The Royal Commission’s finding into Institutional Abuse of children in care show survivors are reluctant to speak up about their experiences – they may not do so for 40 years following abuse.

The delay in reporting is due to a raft of matters, including guilt, fear and shame of reporting those traumatic occurrences.  The consequences are notoriously lifelong.  Because of the delays inherent in reporting, the Royal Commission recommended, and now all States and Territories have accepted, the need for legislative change to time limits to start claims.

But the recommendations did not stop there.  The Royal Commission also examined the duty owed by an institution: to take all reasonable steps to prevent the serious physical, psychological, and sexual abuse of a child.  This duty encompasses persons associated with the institution, specifically whilst the child is under their care, supervision, control, or authority.

Establishing Liability

In a negligence case, a claimant is required to prove that the institution:

  1. Owed them a duty of care;
  2. Breached that duty of care;
  3. Caused them damage or injury.

Additionally, vicarious liability can attach.  This is where a relationship between the act of abuse and the functions of the institution who is liable can be established.  For example, an employer can be held liable for the act of abuse committed by an employee, even a criminal act, if the act of the employee is committed during the course of the employee’s employment.

Another legal theory differentiates between two types of duties, those that are delegable to others and those that are not.  A non-delegable duty is one where a person cannot discharge their duty by entrusting the responsibility to another, therefore the authority in charge will be held liable. The Commission recommended that institutions should be held liable for the acts of abuse by employees, even if those acts were deliberate or criminal.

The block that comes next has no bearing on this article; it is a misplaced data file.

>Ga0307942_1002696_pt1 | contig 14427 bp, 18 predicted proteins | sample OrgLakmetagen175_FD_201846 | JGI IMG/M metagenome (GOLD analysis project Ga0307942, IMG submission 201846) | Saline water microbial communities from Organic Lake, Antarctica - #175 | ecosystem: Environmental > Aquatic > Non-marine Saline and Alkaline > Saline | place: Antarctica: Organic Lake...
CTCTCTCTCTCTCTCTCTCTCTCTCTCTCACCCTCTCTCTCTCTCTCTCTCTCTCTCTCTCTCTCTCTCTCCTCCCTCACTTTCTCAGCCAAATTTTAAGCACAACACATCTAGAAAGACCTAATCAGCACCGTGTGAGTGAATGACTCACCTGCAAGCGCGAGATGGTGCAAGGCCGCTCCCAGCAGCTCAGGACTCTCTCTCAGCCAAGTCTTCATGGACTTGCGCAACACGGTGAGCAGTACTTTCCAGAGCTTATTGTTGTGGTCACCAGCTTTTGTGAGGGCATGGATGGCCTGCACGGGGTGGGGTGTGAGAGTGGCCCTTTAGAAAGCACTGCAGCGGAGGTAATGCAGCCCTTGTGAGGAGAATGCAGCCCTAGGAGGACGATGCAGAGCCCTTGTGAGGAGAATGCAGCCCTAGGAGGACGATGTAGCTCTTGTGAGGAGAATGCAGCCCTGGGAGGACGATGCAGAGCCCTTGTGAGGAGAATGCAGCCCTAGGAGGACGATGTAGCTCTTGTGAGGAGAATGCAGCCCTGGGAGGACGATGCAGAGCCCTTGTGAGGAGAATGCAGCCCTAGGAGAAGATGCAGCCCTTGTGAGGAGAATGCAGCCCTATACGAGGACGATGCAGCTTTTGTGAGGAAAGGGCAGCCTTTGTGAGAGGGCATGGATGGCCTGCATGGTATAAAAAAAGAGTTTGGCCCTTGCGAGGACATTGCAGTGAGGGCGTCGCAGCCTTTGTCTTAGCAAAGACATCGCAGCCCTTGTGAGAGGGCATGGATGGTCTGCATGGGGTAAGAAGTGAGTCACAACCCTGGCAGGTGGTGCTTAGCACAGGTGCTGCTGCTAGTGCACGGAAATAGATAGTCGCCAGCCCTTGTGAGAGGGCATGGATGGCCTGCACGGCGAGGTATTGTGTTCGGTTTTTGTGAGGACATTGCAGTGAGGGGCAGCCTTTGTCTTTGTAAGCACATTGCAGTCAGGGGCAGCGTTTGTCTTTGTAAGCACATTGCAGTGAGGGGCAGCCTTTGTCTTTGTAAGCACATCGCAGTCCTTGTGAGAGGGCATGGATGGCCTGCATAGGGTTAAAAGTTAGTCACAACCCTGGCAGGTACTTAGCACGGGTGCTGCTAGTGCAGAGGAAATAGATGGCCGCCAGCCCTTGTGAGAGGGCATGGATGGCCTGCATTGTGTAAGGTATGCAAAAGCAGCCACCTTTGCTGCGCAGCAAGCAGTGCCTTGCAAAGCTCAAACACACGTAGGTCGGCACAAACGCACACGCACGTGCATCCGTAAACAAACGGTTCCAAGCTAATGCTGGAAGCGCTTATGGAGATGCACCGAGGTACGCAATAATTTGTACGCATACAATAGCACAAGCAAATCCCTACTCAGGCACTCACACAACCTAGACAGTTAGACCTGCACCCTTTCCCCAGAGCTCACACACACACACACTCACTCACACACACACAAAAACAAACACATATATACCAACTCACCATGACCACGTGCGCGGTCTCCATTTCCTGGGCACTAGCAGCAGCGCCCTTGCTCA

Proving Direct Liability

The liability of an institution in negligence may arise due to their actual knowledge, or knowledge of which they ought to have been aware, that the perpetrator has already engaged in abuse.  In cases where knowledge cannot be proven, it may be that liability can be established by proving, in the circumstances, either reasonable care was not taken, or there was no proper system of risk-screening and checking implemented.

For the purposes of both the non-delegable duty and the imposition of liability, a recommendation was made to implement a reverse onus for the persons associated in the employ of an institution.  Here, this would shift the burden to the organisation to show that it took all reasonable steps to prevent the abuse.  This will apply to recent acts of abuse. In terms of proving either, the burden of proof is less than that of a criminal case, rather it must be proven that on the balance of probabilities the act of abuse occurred.

Get in touch with us

At Turner Freeman, we have specialist institutional abuse lawyers who will assess your case and provide personalised advice regarding your legal entitlements. Our lawyers are located across Australia including offices in Brisbane, Gold Coast, Sunshine Coast, North Lakes, Logan and Ipswich. Contact us today on 13 43 63.